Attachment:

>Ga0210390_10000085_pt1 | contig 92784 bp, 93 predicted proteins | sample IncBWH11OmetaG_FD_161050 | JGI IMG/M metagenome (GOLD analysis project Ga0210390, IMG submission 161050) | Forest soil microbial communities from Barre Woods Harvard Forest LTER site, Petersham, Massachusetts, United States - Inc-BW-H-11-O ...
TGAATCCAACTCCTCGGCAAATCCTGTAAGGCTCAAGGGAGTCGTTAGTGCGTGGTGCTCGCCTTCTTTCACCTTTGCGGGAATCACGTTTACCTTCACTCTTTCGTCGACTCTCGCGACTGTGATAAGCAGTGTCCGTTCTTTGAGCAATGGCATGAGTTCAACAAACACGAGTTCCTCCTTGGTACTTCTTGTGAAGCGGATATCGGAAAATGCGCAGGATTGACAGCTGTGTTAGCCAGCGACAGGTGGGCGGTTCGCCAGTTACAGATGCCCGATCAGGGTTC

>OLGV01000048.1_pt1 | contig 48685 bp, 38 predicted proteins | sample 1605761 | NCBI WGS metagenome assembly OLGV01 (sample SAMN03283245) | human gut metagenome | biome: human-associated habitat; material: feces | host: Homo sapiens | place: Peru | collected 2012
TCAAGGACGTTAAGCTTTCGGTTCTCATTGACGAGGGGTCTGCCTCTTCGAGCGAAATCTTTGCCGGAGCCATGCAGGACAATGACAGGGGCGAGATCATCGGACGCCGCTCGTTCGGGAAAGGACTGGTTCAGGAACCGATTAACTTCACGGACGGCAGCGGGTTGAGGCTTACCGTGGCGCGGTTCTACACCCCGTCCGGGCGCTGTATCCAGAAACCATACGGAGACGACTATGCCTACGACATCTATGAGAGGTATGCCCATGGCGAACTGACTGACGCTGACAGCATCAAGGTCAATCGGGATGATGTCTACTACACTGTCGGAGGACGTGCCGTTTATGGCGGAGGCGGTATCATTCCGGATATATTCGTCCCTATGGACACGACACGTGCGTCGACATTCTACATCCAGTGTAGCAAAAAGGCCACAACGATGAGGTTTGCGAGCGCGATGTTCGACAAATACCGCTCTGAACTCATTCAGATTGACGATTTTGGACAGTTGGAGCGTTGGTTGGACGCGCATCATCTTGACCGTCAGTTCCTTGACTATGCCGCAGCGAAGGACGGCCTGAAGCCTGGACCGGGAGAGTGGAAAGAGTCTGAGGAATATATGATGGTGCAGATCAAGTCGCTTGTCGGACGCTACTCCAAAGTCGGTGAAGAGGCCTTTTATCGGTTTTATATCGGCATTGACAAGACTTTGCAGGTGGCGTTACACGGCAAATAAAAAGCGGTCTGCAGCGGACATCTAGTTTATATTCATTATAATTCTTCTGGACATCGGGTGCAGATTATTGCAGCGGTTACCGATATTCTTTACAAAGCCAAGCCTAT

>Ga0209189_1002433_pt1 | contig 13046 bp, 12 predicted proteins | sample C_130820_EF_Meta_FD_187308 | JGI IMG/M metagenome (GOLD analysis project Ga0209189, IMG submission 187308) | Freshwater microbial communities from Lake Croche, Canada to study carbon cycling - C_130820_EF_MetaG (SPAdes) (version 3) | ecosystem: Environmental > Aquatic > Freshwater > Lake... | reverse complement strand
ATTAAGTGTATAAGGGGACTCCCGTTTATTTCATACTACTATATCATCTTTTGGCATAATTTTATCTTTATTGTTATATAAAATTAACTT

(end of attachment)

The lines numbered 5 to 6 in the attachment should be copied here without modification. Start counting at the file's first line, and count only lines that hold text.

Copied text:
>Ga0209189_1002433_pt1 | contig 13046 bp, 12 predicted proteins | sample C_130820_EF_Meta_FD_187308 | JGI IMG/M metagenome (GOLD analysis project Ga0209189, IMG submission 187308) | Freshwater microbial communities from Lake Croche, Canada to study carbon cycling - C_130820_EF_MetaG (SPAdes) (version 3) | ecosystem: Environmental > Aquatic > Freshwater > Lake... | reverse complement strand
ATTAAGTGTATAAGGGGACTCCCGTTTATTTCATACTACTATATCATCTTTTGGCATAATTTTATCTTTATTGTTATATAAAATTAACTT